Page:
For one, the framework of the new take on gender is often based largely on the very gender stereotypes the left has been trying to break down. A quick perusal of the Facebook page My Trans Life, which shares stories mainly of transgender children, is instructive: A mom “just knew” her two year old-girl was different when she gravitated towards trucks. This two year old went on to socially transition at age four, and dreams of “being a boy” when she grows up. Another child, a 14 year old boy, has been living as a girl for years and talks about how happy he’ll be when he turns 16, at which point he will be able to have his male anatomy removed.

There are a few contradictory notions at play here. 

On the one hand, we are told that masculinity or femininity doesn’t have to look any particular way. Gender presentation doesn’t have to conform to the traditional images of what a man or a woman should enjoy or look like. 

On the other hand, we are told that if a young child exhibits an interest in something stereotypically identified with the opposite sex, it may function as evidence that they are transgender. 

In other words: Girls don’t have to like pink, but if your boy toddler likes pink, then he might be a girl.

A similar contradiction animates the second child’s story. The now standard assertion that masculinity or femininity has nothing to do with one’s body grates against the concrete reality that a young boy who has come to identify as a girl cannot stand the anatomy with which he was born: Gender has nothing to do with my body, but I must mutilate my body to truly feel as if I am the gender with which I identify.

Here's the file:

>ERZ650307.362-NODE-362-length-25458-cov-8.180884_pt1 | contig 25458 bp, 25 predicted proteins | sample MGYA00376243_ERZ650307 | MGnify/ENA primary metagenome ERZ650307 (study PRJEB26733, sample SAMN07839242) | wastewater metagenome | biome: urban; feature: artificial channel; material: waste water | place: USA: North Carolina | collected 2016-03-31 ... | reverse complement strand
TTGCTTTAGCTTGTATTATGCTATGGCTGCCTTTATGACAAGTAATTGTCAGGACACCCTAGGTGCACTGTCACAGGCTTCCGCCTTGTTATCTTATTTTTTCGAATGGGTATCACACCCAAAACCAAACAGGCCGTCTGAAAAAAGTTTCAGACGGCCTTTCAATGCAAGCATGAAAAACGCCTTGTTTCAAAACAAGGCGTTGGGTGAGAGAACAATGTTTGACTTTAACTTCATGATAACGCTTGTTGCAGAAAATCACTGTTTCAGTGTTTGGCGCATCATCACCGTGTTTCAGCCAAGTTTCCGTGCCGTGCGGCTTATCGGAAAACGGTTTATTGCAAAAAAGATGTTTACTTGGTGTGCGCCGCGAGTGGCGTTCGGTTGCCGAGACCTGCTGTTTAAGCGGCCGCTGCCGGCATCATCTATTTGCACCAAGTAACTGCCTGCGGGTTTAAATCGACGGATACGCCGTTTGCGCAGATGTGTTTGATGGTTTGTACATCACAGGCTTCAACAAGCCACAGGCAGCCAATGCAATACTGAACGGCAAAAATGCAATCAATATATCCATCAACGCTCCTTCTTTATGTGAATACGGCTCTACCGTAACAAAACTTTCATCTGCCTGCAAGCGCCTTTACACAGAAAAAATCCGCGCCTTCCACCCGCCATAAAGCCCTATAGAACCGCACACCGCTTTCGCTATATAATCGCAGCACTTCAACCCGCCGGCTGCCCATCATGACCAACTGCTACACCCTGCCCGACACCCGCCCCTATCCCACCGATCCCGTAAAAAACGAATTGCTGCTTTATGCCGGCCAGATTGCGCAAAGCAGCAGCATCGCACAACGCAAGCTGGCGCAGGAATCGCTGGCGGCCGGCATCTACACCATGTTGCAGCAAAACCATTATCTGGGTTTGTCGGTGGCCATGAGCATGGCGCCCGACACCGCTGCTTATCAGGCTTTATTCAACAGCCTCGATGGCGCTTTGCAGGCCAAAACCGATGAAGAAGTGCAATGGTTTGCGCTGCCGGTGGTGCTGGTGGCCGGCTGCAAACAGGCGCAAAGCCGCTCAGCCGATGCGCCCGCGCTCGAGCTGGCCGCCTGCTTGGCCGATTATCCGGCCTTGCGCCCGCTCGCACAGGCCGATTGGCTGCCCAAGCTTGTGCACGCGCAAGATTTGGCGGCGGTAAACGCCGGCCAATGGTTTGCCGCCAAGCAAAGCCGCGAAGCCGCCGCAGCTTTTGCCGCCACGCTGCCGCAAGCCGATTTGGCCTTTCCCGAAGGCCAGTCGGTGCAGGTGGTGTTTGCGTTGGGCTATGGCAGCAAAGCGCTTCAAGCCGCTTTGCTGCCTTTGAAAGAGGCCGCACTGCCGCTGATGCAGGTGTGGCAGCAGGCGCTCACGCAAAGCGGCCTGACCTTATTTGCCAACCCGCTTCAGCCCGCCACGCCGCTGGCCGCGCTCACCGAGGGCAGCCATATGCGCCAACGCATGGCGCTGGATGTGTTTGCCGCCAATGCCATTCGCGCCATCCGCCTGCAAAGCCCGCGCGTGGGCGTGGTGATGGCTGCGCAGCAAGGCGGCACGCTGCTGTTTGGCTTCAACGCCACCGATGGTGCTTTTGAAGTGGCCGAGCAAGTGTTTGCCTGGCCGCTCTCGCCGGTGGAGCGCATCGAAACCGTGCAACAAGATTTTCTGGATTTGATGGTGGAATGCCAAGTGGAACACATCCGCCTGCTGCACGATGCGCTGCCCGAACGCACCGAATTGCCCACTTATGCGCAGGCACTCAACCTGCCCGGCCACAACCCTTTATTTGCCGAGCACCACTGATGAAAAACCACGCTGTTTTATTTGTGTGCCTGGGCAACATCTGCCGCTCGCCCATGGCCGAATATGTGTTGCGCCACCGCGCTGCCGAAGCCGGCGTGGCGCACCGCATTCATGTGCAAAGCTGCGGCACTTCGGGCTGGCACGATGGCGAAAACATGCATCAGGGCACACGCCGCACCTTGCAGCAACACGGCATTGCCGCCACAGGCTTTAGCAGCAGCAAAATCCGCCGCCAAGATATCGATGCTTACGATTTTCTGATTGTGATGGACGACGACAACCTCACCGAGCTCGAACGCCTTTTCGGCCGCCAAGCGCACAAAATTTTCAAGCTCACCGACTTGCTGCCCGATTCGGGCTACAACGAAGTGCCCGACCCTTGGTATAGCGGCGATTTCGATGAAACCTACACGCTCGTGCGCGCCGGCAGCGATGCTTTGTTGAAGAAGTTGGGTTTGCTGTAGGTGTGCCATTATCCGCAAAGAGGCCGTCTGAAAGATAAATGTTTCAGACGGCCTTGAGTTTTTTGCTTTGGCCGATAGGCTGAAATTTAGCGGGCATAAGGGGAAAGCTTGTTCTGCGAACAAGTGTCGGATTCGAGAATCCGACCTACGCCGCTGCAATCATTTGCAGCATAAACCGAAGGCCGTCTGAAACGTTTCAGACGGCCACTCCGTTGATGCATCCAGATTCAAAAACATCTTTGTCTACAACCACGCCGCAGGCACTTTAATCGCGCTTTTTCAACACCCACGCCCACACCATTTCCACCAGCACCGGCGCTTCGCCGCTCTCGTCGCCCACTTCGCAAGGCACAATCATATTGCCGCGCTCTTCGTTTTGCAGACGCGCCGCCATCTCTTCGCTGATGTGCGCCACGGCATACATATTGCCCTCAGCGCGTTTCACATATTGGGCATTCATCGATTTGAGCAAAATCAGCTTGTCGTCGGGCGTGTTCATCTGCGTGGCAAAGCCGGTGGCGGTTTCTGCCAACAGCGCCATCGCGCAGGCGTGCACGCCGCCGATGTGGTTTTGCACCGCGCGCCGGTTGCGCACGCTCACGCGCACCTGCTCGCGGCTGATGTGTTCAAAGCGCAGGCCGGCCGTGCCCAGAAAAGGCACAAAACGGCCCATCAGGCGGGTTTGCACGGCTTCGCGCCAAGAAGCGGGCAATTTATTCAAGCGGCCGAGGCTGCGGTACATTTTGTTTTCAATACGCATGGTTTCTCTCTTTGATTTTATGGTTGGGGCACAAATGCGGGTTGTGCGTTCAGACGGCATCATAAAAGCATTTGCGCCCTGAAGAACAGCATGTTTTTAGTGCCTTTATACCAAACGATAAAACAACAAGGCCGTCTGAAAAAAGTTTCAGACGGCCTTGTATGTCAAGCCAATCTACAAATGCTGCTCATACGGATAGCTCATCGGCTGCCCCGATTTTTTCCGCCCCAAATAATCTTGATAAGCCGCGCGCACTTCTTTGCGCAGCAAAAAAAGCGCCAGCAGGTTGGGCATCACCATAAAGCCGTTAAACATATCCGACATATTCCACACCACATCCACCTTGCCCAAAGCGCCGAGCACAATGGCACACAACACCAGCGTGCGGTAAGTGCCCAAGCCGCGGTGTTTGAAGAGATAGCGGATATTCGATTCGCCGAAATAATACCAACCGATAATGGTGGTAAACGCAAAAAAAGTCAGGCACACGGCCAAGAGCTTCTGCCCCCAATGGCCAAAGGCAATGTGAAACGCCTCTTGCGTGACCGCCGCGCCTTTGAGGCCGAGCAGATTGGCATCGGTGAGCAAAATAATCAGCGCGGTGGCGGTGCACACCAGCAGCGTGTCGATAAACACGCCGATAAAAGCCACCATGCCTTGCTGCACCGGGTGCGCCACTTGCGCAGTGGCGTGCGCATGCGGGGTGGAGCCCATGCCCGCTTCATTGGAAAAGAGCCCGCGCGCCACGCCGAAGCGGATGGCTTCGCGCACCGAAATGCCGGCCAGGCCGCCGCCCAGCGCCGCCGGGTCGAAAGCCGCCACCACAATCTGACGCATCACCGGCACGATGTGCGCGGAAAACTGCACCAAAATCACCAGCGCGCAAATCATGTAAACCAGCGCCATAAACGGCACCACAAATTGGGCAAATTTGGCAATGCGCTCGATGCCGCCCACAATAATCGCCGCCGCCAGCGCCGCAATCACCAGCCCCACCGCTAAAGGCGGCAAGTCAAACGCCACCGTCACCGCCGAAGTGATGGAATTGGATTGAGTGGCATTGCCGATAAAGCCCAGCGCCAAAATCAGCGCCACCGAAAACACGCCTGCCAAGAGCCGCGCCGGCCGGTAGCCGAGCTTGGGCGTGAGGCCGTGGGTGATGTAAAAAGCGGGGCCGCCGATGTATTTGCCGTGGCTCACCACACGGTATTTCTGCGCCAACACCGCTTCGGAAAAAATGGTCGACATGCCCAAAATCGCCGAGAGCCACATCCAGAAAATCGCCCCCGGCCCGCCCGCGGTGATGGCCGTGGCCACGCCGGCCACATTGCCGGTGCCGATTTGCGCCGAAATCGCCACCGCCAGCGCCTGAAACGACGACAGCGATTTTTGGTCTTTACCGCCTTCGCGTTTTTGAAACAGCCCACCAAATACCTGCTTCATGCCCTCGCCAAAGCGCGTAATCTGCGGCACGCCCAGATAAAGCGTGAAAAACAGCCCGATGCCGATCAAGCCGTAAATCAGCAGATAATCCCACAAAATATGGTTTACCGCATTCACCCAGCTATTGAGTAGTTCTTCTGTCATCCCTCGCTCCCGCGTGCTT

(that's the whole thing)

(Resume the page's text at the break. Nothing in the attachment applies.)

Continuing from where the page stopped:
Thus, the surface messaging is devoured by the inner logic. Little girls and little boys can be whoever they want to be, it says. Your daughter can grow up to be a business executive, or a firefighter, or a scientist. So far so good. But the toy truck breaks the equation: Girls can grow up to be firefighters, but they certainly cannot be little girls who play with trucks. 

In other words, although the surface messaging of this ideology sounds liberating, it is also shockingly restrictive, because no one is encouraged to explore and live out their unique femininity or masculinity. For all of the talk about gender expression, what we are left with is a culture of androgyny – the elimination of masculinity and femininity.

Perhaps this sounds overwrought and melodramatic, but it isn’t clear how else to describe the aforementioned phenomenon. At the shallow end, the culture of androgyny looks like overwriting traditional marriage on the basis that “love is love,” and at the deep end it looks like mothers being dubbed “birthing persons” in a recent budget item from the White House. On the ground, it means that our lives are ruled by a strange pathos, as the two year old is considered to be the expert on their sexuality, and to question that preoperational expertise is considered backwards and transphobic. It doesn’t seem melodramatic to suggest that this trend is migrating toward disposing of femininity and masculinity entirely.

Perhaps you don’t see that as a problem. Many times, when I speak with people about these topics, I’m met with some variation of, “Their sexuality doesn’t affect me,” or “As long as they’re happy.” This includes among conservative-leaning people, who often believe that it’s morally wrong but none of their business. The problem with this attitude is that it yields great driving power to gender radicals intent on changing our culture. The legalization of gay marriage, or hormone therapy for teenagers may not affect you personally, but it certainly affects the culture you live in, as well as the direction of the culture your children and grandchildren will live in. There are a few reasons why I think this should concern us all.